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13. CHAPTER XIII: MR WILLIAM BELTON TAKES A WALK IN THE COUNTRY (continued)
'I wish it wasn't Sunday,' he said at last, 'because then I could go and do something. If I thought that no one would see me, I'd fill a dung-cart or two, even though it is Sunday. I'll tell you what I'll go and take a walk as far as Denvir Sluice; and I'll be hack to tea. You won't mind?'
'Denvir Sluice is eight miles off.'
'Exactly I'll be there and back in something over three hours.'
'But, Will there's a broiling sun.'
'It will do me good. Anything that will take something out of me is what I want. I know I ought to stay and read to you; but I couldn't do it. I've got the fidgets inside, if you know what that means. To have the big hay-rick on fire, or something of that sort, is what would do me most good.'
Then he started, and did walk to Denvir Sluice and back in three hours. The road from Plaistow Hall to Denvir Sluice was not in itself interesting. It ran through a perfectly flat country, without a tree. For the greater part of the way it was constructed on the top of a great bank by the side of a broad dike, and for five miles its course was straight as a line. A country walk less picturesque could hardly be found in England. The road, too, was very dusty, and the sun was hot above Belton's head as he walked. But nevertheless, he persevered, going on till he struck his stick against the waterfall which was called Denvir Sluice, and then returned not once slackening his pace, and doing the whole distance at a rate somewhat above five miles an hour. They used to say in the nursery that cold pudding is good to settle a man's love; but the receipt which Belton tried was a walk of sixteen miles, along a dusty road, after dinner, in the middle of an August day.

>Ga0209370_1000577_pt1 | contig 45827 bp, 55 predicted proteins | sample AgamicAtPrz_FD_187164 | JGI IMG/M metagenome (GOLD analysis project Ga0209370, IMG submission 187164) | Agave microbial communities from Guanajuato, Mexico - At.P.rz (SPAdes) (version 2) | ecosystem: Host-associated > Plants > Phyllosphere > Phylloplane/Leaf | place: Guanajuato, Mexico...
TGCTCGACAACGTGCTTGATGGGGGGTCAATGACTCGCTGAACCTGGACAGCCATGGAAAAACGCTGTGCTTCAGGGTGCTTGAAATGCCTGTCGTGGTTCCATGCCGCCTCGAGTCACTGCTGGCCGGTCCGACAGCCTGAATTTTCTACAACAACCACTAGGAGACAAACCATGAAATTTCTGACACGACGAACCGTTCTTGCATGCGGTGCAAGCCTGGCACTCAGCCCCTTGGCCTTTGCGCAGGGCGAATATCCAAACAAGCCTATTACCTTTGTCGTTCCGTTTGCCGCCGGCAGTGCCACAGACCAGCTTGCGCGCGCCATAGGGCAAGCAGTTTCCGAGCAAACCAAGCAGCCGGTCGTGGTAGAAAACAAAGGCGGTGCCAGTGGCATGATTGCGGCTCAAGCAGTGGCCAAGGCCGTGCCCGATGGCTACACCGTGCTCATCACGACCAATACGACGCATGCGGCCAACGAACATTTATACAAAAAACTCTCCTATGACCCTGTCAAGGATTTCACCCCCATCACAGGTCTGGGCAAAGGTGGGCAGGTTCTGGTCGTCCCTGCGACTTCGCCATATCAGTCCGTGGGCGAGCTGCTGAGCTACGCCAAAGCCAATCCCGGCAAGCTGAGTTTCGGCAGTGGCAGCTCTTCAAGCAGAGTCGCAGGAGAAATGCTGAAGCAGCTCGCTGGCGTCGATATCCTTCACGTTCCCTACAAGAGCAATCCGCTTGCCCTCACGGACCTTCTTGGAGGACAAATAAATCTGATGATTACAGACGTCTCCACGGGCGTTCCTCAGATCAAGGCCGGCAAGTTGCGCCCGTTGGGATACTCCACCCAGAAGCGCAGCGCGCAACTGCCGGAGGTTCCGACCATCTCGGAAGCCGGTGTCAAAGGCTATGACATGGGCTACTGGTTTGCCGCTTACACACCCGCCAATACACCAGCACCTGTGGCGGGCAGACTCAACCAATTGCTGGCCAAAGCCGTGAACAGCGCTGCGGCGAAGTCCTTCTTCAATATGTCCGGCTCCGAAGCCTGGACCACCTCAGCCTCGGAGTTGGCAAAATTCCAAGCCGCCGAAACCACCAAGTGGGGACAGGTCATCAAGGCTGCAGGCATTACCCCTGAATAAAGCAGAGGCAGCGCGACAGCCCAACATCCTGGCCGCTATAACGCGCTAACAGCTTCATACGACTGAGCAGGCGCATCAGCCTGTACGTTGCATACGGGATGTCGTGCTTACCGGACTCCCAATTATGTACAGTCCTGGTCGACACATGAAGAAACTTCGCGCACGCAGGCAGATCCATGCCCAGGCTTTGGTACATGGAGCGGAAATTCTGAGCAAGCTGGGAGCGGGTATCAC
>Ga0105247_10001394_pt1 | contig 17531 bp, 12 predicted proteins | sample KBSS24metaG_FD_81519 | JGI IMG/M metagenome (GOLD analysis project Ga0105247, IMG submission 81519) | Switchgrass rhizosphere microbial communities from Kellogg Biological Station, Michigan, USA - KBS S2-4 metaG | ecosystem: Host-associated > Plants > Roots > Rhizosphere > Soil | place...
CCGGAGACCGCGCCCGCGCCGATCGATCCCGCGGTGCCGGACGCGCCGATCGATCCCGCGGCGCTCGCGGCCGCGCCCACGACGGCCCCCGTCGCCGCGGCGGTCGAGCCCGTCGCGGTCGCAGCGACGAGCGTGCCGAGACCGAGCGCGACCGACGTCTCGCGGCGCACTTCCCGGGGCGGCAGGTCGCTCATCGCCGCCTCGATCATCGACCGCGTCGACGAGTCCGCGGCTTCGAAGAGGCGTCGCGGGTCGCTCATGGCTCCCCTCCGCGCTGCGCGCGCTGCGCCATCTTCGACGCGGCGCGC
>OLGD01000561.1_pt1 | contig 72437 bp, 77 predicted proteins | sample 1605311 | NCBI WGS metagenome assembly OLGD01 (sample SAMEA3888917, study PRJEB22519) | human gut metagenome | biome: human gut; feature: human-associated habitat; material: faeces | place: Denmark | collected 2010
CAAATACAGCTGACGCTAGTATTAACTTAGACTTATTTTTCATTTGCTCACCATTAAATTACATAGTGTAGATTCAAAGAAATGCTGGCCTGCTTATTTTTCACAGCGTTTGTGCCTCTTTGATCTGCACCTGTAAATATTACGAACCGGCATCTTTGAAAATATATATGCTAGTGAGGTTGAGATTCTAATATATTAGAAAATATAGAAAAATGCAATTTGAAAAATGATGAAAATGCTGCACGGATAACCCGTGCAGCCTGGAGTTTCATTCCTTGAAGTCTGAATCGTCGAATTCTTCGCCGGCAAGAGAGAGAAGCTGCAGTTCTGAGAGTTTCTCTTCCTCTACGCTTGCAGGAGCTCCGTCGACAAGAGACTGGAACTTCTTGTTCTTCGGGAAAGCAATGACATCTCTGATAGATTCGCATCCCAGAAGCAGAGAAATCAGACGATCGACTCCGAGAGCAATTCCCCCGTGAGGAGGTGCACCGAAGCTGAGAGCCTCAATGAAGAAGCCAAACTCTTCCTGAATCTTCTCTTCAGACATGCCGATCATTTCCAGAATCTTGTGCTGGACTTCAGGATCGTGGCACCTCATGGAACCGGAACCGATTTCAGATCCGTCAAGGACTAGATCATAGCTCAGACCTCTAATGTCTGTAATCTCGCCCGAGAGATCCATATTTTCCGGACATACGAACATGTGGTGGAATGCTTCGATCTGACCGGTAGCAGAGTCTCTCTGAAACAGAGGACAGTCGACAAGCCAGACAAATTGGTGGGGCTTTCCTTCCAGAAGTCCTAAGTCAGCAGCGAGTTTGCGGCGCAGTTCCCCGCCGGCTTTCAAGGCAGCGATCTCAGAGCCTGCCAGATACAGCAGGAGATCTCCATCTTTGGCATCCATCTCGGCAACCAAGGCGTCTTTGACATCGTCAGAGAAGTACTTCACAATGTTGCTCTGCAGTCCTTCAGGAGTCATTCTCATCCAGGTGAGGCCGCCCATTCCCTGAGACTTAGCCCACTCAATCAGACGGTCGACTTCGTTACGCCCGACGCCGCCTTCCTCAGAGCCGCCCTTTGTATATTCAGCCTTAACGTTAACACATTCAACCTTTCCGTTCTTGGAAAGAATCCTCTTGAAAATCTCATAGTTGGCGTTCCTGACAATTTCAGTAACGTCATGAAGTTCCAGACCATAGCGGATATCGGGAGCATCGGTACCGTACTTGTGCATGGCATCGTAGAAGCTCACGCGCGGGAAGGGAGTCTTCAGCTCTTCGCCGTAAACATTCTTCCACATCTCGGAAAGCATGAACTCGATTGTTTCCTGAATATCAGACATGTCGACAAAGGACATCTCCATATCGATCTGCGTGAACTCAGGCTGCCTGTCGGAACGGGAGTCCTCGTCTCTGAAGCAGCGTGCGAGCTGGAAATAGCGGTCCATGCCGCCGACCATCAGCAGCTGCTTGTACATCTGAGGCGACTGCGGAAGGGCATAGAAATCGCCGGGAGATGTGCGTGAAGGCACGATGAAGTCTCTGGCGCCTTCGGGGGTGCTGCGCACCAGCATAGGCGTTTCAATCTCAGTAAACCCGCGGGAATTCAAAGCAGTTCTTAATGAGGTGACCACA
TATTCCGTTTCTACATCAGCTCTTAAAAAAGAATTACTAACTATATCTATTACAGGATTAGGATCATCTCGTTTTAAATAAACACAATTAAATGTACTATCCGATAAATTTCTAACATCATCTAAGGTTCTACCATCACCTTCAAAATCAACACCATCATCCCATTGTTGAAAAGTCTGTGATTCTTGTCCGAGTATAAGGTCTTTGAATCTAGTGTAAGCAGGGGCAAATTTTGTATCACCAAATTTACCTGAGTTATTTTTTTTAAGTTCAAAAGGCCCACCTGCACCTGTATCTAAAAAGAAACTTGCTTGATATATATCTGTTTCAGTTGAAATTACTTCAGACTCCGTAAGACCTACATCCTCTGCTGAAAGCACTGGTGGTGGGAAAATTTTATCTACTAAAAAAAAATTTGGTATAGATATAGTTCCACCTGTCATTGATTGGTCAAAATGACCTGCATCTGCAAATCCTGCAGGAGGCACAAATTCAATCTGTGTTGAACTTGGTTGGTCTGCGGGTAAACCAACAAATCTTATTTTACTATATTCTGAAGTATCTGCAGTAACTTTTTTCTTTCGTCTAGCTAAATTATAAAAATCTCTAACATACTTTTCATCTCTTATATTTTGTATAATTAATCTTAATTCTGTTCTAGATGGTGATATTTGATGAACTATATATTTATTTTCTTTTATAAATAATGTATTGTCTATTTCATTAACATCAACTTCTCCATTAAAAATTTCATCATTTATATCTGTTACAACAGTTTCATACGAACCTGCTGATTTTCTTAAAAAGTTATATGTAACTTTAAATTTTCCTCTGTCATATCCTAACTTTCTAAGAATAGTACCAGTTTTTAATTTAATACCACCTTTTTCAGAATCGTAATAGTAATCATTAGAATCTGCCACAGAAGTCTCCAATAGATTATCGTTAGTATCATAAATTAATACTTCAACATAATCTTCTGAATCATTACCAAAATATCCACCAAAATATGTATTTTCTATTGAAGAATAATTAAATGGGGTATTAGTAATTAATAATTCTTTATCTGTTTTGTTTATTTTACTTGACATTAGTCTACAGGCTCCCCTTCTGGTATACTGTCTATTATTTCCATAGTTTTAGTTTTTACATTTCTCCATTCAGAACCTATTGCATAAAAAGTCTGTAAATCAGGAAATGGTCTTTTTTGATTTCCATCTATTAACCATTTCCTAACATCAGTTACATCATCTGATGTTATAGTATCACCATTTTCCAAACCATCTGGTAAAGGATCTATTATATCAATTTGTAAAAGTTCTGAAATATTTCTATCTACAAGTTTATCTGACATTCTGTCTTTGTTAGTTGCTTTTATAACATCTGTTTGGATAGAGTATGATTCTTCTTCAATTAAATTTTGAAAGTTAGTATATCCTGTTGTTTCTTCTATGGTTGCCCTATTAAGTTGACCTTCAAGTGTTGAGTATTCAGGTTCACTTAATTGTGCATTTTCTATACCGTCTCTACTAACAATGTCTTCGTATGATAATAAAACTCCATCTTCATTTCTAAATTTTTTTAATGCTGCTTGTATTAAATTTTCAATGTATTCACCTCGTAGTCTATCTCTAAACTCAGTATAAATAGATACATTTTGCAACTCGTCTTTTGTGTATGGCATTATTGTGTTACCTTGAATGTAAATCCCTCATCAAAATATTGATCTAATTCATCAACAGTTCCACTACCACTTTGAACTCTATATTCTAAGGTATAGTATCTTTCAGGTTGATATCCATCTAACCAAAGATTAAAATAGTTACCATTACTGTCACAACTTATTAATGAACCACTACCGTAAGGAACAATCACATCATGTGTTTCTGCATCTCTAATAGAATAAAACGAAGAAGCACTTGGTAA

I think it did him some good. When he got back he took a long draught of home-brewed beer, and then went upstairs to dress himself.
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